Modi in the UAE

INDIAN Prime Minister Modi’s visit to the UAE, and the joint communiqué issued afterwards, should be nothing less than a wake-up call for Pakistan.
Both countries have agreed to enhance their economic cooperation and set specific targets, including bringing UAE investment into Indian infrastructure up to $75 billion and raising their bilateral trade by 60pc in five years.

The communiqué also goes to some lengths to “condemn efforts, including by states, to use religion to justify, support and sponsor terrorism against other countries”, dilating upon this commitment with a specificity and sweep that almost betrays a sense of relish with which the words were written. The language is being widely interpreted to be pointed towards Pakistan.

By itself, the growing closeness between India and the UAE would be cause for little more than some alarm. But given the diplomatic moves under way in the region it highlights how the conduct of foreign policy is changing in profound ways.

India has already received overtures from Iran for expanding its economic beachhead at Chabahar port, giving access to Iran and Afghanistan as well. It has obtained American support for its Look East policy, building a Trilateral Highway through Myanmar to Thailand, as well as greater connectivity with ASEAN countries.

The main artery of the Bangladesh-China-India-Myanmar (BCIM) corridor is almost ready as an all-weather road, linking Yunnan province in China with West Bengal. In short, India is on the move in the region, keeping countries as diverse as the UAE, Iran, China and the United States on board as it spins a web of connectivity from the Middle East to Southeast Asia.

This should be enough to wake Pakistan’s foreign policy community up to the fact that their game has changed fundamentally. Lingering territorial disputes are no longer the driving force behind foreign policy. Instead, the foreign interests of states are now, more than ever before, viewed through an economic lens. States can be rivals in one sphere and partners in another.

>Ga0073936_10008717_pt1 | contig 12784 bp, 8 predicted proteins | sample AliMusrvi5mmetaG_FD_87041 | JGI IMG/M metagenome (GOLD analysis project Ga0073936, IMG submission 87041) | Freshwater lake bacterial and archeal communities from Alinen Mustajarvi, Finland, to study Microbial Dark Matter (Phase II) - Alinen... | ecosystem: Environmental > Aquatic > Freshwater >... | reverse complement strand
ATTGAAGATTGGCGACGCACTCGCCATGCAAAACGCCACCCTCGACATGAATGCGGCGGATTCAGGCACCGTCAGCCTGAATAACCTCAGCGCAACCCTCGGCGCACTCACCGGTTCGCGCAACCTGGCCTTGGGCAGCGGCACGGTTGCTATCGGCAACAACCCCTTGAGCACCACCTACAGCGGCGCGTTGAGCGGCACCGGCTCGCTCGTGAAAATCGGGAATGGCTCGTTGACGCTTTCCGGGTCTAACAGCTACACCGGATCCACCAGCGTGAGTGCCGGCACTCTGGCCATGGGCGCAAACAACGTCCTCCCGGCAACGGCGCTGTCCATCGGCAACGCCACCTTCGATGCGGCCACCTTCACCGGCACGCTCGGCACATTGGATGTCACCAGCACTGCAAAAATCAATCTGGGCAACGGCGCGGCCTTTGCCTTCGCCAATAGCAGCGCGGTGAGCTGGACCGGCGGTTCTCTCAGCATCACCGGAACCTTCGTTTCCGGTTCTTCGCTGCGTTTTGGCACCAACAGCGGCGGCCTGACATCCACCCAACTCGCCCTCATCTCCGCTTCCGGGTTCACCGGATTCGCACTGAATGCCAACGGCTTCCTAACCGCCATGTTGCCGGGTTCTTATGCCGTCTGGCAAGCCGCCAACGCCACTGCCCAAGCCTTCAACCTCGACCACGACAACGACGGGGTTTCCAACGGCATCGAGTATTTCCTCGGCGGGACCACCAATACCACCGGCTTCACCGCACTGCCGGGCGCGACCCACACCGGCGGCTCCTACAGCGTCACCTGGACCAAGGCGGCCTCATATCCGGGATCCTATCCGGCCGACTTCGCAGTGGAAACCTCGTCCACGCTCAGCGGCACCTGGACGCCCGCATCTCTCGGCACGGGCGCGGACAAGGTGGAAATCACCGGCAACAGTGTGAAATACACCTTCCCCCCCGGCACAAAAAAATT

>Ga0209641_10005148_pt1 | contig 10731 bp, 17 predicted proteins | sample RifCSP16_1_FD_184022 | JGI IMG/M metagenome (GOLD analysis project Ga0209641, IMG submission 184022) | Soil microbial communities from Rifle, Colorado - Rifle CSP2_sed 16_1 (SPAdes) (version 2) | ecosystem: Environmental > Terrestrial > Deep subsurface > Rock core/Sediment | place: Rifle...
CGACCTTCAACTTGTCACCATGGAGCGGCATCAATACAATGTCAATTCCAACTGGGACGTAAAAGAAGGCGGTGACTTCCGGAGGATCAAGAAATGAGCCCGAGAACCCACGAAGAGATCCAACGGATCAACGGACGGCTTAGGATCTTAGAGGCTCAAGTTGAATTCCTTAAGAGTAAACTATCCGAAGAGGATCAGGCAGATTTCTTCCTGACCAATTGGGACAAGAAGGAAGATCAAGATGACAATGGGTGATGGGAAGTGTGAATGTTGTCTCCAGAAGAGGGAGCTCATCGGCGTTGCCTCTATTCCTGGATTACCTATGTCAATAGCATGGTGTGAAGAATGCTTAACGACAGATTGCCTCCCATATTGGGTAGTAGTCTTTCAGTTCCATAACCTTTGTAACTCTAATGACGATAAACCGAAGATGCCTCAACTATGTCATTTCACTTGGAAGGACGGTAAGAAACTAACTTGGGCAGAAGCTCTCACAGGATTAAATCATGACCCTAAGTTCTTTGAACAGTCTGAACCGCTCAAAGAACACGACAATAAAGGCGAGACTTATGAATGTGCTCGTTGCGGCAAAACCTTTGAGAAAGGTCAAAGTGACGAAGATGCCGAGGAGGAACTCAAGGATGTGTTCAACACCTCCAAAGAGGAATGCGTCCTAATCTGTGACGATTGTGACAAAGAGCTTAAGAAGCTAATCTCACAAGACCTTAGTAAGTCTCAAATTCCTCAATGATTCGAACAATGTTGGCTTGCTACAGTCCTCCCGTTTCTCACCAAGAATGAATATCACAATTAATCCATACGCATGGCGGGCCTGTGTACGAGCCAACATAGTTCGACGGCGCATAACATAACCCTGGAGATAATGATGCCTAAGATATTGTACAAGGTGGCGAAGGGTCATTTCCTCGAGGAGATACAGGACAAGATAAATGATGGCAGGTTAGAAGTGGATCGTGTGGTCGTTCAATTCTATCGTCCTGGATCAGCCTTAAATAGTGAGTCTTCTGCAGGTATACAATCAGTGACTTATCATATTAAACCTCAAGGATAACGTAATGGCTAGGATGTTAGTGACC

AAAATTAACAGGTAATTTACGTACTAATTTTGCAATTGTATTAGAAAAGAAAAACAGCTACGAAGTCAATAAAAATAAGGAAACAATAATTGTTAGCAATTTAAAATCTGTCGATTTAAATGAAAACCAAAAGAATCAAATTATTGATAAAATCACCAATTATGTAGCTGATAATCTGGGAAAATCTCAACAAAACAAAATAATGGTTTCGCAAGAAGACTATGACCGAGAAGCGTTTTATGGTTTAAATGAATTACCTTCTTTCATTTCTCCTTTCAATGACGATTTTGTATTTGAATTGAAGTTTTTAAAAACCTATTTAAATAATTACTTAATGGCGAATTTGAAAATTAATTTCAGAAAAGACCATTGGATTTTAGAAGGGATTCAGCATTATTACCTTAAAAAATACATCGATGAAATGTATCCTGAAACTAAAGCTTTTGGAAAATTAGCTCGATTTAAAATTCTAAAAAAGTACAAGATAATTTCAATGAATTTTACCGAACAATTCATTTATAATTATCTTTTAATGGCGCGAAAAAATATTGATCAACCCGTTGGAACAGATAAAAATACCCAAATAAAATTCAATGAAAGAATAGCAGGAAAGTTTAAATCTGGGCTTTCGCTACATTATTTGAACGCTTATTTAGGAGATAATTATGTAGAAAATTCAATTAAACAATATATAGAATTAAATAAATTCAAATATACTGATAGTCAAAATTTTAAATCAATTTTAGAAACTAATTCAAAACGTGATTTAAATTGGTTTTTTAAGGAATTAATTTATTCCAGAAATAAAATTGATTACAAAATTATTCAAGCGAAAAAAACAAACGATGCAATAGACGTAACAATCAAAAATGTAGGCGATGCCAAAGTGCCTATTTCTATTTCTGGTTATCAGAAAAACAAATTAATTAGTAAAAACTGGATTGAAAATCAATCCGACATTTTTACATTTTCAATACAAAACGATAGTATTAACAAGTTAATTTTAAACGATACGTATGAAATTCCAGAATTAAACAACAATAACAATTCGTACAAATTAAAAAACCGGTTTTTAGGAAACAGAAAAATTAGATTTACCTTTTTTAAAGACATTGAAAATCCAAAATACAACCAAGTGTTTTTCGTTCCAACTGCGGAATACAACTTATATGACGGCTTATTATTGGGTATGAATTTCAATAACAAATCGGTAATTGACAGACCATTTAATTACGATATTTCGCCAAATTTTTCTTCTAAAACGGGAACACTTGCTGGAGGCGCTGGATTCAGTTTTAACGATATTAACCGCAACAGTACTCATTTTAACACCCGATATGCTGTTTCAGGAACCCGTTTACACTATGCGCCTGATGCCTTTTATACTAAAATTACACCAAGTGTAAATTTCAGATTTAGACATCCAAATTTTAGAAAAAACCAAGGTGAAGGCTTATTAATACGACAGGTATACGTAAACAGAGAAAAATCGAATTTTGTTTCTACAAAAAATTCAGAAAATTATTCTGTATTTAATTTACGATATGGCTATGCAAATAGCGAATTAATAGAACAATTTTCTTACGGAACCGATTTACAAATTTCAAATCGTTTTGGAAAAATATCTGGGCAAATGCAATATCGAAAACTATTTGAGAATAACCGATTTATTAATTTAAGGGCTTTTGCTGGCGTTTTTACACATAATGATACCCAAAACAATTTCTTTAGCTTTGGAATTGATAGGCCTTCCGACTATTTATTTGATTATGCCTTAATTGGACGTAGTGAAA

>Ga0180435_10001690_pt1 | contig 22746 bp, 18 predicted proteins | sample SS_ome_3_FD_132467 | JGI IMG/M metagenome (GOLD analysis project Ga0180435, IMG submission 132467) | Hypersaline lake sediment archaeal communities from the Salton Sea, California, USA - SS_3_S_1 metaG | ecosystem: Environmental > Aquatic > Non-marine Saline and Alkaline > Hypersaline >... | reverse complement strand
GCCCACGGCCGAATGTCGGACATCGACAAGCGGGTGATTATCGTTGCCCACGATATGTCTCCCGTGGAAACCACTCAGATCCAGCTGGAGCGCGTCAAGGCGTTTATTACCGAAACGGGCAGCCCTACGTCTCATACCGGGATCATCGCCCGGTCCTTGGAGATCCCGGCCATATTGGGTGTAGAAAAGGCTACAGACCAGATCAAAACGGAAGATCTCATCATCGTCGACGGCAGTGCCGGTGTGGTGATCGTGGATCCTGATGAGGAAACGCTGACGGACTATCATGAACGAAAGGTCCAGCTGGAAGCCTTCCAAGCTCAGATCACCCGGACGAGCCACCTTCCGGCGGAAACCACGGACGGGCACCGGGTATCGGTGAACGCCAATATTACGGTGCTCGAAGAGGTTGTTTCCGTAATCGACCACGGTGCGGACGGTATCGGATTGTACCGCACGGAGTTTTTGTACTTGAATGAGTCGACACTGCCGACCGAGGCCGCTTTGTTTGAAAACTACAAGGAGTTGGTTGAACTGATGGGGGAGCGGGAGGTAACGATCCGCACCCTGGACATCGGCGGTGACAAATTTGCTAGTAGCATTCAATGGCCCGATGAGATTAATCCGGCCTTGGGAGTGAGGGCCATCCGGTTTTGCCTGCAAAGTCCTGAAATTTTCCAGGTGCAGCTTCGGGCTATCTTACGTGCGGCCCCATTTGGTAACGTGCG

The game is no longer about pushing a single-agenda item, but the meticulous placement of pieces on an increasingly complex and interconnected chessboard. For Pakistan, remaining wedded to an old foreign policy template developed in the early Cold War years — which saw friends and masters in its search for a big brother who would help solve problems in return for a geopolitical alliance — is no longer a viable option.

Maturity is the need of the hour in Pakistan’s foreign policy, as a thaw with Iran opens up opportunities to the west, and the possibility of building an economic partnership with India to the east — however remote it might seem at the moment — remains a viable foreign policy goal. It’s time to emerge from the old world, and recognise the changes happening in our region before it’s too late.

Dawn Editorial